Trichur Vidyasagar (called Sagar) is a neuroscientist, with a special interest in vision. He is a professor in the Department of Optometry & Vision Sciences at the University of Melbourne and also an affiliate of the Melbourne Neuroscience Institute.
Sagar first qualified as a medical doctor from the University of Madras. Having already been involved in research into vision and neuroscience during his undergraduate years, he proceeded to do a PhD at the University of Manchester, exploring neuroplasticity in the developing sensory system. He then moved to the Department of Neurobiology at the Max-Planck Institute for Biophysical Chemistry, Goettingen. During the 10 years at MPI, he studied the basic neural circuitry underlying visual perception. This work, which has continued when he moved to Australia, first to The Australian National University (John Curtin School of Medical Research and School of Psychology) and then to The University of Melbourne, has led to a new theory of how basic attributes of a visual scene such as lines, colours and movement are coded by the brain. This understanding could help not only in being able to explain many perceptual disturbances but also the development of neural prostheses for the blind.
One of Sagar’s other research areas is the neural basis of visual attention and memory. This work is undertaken in both human subjects at the cognitive level as well as in trained macaques at the cellular level, thus seeking to link our understanding from the cellular to cognitive stages. The work of his team has also helped to elucidate the neural mechanisms that different parts of the brain use to communicate with each other. This research programme has led to insights into the neural processes that enable the brain to search for objects in the cluttered world around us and match our perceptions to stored memories, helping to further understand a number of neurological disorders such as dyslexia, ADHD and schizophrenia. Most notably, Sagar has developed a new theory that describes the neural machinery that we use for reading and identifies a basic aspect of visuo-spatial attention as the underlying reason for the differences in reading performance between good and poor readers.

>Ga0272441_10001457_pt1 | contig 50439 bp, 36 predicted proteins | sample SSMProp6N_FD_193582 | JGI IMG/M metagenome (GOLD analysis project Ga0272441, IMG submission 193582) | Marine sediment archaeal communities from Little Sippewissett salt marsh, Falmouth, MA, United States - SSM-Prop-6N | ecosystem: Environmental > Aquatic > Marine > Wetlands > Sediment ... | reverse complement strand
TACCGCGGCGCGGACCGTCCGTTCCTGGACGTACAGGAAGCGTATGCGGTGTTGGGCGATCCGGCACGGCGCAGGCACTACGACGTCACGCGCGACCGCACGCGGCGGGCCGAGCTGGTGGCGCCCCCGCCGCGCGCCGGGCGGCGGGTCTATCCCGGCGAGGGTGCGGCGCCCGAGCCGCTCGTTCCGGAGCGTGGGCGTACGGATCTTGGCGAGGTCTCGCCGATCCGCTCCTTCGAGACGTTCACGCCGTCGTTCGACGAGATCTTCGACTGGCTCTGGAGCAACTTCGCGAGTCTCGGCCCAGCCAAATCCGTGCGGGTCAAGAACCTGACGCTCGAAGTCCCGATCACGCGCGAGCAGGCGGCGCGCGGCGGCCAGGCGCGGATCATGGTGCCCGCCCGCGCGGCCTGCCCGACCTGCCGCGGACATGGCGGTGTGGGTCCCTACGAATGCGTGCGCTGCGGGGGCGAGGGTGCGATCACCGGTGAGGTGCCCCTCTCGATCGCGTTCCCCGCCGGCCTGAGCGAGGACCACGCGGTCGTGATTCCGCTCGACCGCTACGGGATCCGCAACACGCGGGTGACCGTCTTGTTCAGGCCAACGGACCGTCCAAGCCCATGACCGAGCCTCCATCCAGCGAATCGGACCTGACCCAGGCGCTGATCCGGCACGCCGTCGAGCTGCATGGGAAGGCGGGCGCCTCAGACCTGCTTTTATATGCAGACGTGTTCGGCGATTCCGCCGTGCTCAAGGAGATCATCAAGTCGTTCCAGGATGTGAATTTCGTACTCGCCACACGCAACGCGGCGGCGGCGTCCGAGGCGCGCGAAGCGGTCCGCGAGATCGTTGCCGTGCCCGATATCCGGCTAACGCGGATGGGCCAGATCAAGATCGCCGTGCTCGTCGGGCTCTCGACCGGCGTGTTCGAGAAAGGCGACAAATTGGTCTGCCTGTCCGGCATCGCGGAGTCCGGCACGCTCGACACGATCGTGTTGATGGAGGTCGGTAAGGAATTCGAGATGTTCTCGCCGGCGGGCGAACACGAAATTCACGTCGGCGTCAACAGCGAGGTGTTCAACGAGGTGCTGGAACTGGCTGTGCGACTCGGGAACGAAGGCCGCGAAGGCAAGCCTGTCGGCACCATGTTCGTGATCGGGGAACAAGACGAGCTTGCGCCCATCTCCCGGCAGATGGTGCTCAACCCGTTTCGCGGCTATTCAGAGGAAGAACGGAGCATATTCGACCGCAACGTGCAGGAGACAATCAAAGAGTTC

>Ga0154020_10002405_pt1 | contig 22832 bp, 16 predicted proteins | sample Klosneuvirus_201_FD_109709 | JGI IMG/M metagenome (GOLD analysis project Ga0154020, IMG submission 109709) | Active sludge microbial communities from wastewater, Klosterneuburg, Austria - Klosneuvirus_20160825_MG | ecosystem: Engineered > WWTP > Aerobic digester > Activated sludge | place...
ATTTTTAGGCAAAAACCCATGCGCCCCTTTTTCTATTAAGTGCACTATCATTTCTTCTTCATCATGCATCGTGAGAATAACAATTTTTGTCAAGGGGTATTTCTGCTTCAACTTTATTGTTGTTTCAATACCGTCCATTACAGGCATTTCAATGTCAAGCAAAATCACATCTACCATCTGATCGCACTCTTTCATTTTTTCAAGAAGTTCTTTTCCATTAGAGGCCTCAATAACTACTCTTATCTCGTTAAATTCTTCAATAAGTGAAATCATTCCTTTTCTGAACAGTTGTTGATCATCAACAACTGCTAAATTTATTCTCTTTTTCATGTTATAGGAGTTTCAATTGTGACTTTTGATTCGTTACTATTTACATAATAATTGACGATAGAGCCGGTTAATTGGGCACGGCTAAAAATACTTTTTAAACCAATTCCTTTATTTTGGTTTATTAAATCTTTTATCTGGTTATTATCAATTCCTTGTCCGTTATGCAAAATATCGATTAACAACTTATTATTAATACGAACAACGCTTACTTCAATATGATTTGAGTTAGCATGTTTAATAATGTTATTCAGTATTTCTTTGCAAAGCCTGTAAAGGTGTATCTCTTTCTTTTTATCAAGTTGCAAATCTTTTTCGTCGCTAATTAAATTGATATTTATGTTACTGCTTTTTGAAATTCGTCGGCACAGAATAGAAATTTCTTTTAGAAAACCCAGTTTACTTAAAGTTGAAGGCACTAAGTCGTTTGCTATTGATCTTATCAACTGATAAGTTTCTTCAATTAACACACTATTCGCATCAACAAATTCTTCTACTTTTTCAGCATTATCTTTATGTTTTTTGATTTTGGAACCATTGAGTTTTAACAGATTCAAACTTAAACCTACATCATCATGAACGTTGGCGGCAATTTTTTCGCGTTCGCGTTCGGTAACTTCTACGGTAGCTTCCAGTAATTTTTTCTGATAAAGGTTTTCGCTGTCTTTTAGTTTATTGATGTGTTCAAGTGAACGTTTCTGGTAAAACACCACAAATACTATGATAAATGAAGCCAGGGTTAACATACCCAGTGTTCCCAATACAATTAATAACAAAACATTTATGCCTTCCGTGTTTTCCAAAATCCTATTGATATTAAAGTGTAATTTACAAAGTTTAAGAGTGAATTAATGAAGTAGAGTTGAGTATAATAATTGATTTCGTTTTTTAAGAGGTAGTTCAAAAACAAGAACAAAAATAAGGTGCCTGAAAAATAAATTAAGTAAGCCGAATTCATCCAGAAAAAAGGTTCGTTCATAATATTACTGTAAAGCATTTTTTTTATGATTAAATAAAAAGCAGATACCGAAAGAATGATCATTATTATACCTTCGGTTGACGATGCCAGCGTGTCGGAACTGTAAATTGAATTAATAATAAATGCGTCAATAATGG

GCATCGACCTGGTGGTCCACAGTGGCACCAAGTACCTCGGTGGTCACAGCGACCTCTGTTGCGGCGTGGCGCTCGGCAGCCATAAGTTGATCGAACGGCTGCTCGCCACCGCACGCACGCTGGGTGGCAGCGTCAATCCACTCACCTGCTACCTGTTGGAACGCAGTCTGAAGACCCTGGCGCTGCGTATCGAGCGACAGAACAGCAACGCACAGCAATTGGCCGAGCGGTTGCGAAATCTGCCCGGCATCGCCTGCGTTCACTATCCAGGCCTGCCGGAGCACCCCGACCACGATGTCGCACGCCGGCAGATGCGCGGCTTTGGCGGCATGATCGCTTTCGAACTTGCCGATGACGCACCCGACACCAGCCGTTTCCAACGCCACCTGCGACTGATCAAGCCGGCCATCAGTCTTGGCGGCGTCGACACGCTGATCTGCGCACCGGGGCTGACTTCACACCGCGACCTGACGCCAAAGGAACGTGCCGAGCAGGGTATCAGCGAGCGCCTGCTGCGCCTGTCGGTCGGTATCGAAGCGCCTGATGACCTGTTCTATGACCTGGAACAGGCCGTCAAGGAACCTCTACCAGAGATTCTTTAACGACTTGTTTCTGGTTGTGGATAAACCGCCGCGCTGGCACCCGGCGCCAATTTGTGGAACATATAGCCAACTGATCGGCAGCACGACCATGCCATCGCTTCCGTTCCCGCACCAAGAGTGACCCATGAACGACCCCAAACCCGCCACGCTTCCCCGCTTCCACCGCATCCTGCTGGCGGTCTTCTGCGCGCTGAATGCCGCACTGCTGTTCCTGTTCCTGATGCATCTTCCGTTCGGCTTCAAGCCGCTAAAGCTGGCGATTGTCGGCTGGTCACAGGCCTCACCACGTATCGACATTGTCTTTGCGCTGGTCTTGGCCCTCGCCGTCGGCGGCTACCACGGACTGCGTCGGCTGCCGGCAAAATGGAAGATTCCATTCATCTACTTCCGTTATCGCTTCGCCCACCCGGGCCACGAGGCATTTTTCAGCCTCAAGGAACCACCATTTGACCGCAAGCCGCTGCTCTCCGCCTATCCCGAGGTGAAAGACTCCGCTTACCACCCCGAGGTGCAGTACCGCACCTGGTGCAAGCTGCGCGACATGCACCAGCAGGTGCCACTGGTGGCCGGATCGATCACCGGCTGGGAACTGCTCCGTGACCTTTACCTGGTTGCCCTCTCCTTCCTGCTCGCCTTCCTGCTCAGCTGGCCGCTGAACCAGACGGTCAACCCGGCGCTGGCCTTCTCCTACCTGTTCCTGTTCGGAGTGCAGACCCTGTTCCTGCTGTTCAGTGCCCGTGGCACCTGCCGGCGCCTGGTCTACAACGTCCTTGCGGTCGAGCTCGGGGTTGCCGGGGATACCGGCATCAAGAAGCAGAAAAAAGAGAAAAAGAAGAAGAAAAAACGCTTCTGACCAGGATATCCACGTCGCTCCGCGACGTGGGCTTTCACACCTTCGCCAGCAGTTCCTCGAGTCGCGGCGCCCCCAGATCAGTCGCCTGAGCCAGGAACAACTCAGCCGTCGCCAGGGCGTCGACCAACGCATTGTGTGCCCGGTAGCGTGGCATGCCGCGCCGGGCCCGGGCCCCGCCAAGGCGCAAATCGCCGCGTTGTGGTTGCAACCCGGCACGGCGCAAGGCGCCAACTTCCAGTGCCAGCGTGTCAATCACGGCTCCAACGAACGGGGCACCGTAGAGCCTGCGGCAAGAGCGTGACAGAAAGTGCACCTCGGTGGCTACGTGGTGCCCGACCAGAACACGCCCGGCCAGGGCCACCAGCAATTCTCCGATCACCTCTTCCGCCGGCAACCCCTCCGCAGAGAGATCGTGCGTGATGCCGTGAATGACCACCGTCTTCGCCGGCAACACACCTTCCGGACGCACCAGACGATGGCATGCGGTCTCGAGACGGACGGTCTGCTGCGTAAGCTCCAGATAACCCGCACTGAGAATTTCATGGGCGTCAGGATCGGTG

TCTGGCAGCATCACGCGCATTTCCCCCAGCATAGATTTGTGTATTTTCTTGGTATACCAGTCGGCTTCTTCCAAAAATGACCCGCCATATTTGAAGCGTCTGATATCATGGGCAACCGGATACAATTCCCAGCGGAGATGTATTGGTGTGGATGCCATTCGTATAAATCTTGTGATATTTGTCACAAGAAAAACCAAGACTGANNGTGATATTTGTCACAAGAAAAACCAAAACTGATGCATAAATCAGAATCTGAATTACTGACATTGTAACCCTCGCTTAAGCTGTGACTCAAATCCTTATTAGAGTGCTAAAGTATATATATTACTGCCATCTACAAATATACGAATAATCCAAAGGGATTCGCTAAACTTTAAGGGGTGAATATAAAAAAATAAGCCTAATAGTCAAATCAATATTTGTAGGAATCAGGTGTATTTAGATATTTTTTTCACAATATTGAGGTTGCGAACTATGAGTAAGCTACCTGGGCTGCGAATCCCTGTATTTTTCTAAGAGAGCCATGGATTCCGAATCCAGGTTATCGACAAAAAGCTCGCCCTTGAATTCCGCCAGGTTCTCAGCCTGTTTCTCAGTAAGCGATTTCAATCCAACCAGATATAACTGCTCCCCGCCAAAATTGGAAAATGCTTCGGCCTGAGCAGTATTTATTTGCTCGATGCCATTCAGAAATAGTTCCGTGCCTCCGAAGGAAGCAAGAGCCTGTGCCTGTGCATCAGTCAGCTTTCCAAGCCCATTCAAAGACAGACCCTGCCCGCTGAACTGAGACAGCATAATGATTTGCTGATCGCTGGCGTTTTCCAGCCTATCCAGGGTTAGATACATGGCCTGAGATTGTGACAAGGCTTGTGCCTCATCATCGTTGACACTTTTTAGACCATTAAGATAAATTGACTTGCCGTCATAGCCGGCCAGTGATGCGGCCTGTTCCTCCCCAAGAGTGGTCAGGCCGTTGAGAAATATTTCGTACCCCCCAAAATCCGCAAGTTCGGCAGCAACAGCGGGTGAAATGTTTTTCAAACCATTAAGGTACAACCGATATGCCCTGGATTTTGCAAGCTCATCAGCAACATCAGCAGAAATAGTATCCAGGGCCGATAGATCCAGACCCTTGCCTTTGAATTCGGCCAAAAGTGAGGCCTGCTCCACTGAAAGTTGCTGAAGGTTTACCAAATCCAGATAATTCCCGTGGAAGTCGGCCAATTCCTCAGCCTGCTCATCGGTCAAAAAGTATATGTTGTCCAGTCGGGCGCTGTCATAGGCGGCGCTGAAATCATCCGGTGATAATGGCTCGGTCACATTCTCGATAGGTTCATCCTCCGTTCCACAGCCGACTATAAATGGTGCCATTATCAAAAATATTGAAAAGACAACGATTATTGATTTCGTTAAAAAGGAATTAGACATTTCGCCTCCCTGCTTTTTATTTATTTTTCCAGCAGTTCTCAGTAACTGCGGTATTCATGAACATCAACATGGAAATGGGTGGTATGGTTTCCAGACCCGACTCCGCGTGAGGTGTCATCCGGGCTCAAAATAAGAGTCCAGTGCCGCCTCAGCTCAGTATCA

Sagar has over 75 peer-reviewed publications in neuroscience. Additionally, he has had a life-long interest in the ecological impact of the food we eat and done his own (unpublished) calculations that show how even halving the present meat and dairy consumption in the world could potentially prevent catastrophic global warming due to the reduction in its direct ecological footprint and due to the carbon sequestration from the reforestation of large tracks of current pasture and croplands that were previously woodlands.